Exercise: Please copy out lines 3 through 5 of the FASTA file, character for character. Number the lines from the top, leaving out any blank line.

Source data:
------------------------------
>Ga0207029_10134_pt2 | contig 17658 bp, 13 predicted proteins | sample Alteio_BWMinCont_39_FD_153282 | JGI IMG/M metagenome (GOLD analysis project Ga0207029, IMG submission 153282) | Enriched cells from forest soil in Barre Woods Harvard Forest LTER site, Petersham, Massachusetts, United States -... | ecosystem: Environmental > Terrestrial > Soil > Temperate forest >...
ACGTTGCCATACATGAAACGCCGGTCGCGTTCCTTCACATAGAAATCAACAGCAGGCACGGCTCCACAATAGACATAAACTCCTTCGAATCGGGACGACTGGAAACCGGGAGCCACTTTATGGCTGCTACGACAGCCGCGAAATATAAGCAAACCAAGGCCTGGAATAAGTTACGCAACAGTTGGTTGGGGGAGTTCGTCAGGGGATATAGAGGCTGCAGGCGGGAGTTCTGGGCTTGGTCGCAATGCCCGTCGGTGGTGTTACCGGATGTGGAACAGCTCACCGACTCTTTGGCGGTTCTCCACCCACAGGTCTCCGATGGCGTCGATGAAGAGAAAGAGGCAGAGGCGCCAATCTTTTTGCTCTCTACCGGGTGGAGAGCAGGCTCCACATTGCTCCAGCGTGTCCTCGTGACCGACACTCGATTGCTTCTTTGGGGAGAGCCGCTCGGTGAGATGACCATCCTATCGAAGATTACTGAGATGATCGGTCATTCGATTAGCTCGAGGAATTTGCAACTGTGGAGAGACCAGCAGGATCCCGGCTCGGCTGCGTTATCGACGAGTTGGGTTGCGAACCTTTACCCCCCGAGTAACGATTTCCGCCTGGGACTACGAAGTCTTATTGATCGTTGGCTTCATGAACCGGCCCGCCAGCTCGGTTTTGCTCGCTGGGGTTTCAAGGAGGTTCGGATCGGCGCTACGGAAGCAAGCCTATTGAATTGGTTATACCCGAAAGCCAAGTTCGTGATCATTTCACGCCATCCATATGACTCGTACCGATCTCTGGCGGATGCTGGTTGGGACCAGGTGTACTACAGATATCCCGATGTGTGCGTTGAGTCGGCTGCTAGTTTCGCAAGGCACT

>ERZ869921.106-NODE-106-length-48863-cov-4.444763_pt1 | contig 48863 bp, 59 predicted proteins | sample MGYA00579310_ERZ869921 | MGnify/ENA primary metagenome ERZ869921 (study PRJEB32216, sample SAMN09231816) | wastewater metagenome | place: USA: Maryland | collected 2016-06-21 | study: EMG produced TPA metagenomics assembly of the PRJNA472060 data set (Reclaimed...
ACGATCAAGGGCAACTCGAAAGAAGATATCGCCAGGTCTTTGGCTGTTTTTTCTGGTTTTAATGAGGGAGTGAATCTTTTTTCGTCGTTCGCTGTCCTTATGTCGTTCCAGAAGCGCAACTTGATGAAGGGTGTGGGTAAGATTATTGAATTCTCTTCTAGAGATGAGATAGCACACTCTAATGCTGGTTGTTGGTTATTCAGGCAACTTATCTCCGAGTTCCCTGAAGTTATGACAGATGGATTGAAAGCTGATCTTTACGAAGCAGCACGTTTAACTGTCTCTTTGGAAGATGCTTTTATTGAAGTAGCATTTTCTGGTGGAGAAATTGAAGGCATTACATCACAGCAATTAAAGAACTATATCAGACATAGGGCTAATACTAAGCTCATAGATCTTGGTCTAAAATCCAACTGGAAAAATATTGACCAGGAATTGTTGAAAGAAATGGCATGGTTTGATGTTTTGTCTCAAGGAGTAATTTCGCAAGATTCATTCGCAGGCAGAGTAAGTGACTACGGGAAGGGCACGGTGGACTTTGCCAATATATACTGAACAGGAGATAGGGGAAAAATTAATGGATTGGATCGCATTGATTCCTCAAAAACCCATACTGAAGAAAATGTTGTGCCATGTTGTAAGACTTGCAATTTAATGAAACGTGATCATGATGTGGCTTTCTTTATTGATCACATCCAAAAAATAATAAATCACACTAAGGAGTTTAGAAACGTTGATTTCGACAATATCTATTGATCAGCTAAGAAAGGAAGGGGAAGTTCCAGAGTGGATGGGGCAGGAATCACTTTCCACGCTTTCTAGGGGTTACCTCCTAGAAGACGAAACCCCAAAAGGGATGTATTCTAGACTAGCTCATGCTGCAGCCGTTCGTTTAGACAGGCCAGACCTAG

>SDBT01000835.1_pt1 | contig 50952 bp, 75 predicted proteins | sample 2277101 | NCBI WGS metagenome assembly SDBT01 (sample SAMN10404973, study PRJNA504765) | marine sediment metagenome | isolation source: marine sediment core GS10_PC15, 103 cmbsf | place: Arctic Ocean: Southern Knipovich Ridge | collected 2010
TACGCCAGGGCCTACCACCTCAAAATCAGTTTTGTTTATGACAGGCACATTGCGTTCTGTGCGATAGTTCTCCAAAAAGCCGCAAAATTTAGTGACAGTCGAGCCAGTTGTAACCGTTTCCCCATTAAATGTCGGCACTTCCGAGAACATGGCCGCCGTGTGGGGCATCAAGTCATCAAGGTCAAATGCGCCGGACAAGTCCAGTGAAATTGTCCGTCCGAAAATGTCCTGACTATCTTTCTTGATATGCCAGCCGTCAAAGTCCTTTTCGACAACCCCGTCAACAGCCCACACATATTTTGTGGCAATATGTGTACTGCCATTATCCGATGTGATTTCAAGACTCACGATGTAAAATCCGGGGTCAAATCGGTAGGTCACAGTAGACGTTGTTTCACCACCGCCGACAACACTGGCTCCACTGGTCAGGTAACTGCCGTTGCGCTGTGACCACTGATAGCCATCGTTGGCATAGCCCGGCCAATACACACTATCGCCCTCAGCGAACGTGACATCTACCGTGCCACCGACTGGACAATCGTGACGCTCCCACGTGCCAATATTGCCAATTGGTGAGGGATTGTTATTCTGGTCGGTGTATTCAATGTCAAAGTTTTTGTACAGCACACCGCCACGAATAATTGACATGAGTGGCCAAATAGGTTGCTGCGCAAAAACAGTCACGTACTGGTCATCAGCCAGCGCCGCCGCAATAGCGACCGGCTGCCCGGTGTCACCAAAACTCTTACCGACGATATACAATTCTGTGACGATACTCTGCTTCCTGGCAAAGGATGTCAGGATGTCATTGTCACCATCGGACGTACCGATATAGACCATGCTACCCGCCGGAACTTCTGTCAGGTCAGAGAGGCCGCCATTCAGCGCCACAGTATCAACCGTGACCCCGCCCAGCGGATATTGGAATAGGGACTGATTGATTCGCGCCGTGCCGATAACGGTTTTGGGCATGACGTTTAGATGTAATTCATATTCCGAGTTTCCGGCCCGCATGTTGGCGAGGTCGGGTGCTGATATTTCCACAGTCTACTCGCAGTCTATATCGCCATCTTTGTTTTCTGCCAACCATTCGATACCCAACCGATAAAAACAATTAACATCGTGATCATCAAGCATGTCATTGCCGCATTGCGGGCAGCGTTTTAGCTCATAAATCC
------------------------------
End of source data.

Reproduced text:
>ERZ869921.106-NODE-106-length-48863-cov-4.444763_pt1 | contig 48863 bp, 59 predicted proteins | sample MGYA00579310_ERZ869921 | MGnify/ENA primary metagenome ERZ869921 (study PRJEB32216, sample SAMN09231816) | wastewater metagenome | place: USA: Maryland | collected 2016-06-21 | study: EMG produced TPA metagenomics assembly of the PRJNA472060 data set (Reclaimed...
ACGATCAAGGGCAACTCGAAAGAAGATATCGCCAGGTCTTTGGCTGTTTTTTCTGGTTTTAATGAGGGAGTGAATCTTTTTTCGTCGTTCGCTGTCCTTATGTCGTTCCAGAAGCGCAACTTGATGAAGGGTGTGGGTAAGATTATTGAATTCTCTTCTAGAGATGAGATAGCACACTCTAATGCTGGTTGTTGGTTATTCAGGCAACTTATCTCCGAGTTCCCTGAAGTTATGACAGATGGATTGAAAGCTGATCTTTACGAAGCAGCACGTTTAACTGTCTCTTTGGAAGATGCTTTTATTGAAGTAGCATTTTCTGGTGGAGAAATTGAAGGCATTACATCACAGCAATTAAAGAACTATATCAGACATAGGGCTAATACTAAGCTCATAGATCTTGGTCTAAAATCCAACTGGAAAAATATTGACCAGGAATTGTTGAAAGAAATGGCATGGTTTGATGTTTTGTCTCAAGGAGTAATTTCGCAAGATTCATTCGCAGGCAGAGTAAGTGACTACGGGAAGGGCACGGTGGACTTTGCCAATATATACTGAACAGGAGATAGGGGAAAAATTAATGGATTGGATCGCATTGATTCCTCAAAAACCCATACTGAAGAAAATGTTGTGCCATGTTGTAAGACTTGCAATTTAATGAAACGTGATCATGATGTGGCTTTCTTTATTGATCACATCCAAAAAATAATAAATCACACTAAGGAGTTTAGAAACGTTGATTTCGACAATATCTATTGATCAGCTAAGAAAGGAAGGGGAAGTTCCAGAGTGGATGGGGCAGGAATCACTTTCCACGCTTTCTAGGGGTTACCTCCTAGAAGACGAAACCCCAAAAGGGATGTATTCTAGACTAGCTCATGCTGCAGCCGTTCGTTTAGACAGGCCAGACCTAG

>SDBT01000835.1_pt1 | contig 50952 bp, 75 predicted proteins | sample 2277101 | NCBI WGS metagenome assembly SDBT01 (sample SAMN10404973, study PRJNA504765) | marine sediment metagenome | isolation source: marine sediment core GS10_PC15, 103 cmbsf | place: Arctic Ocean: Southern Knipovich Ridge | collected 2010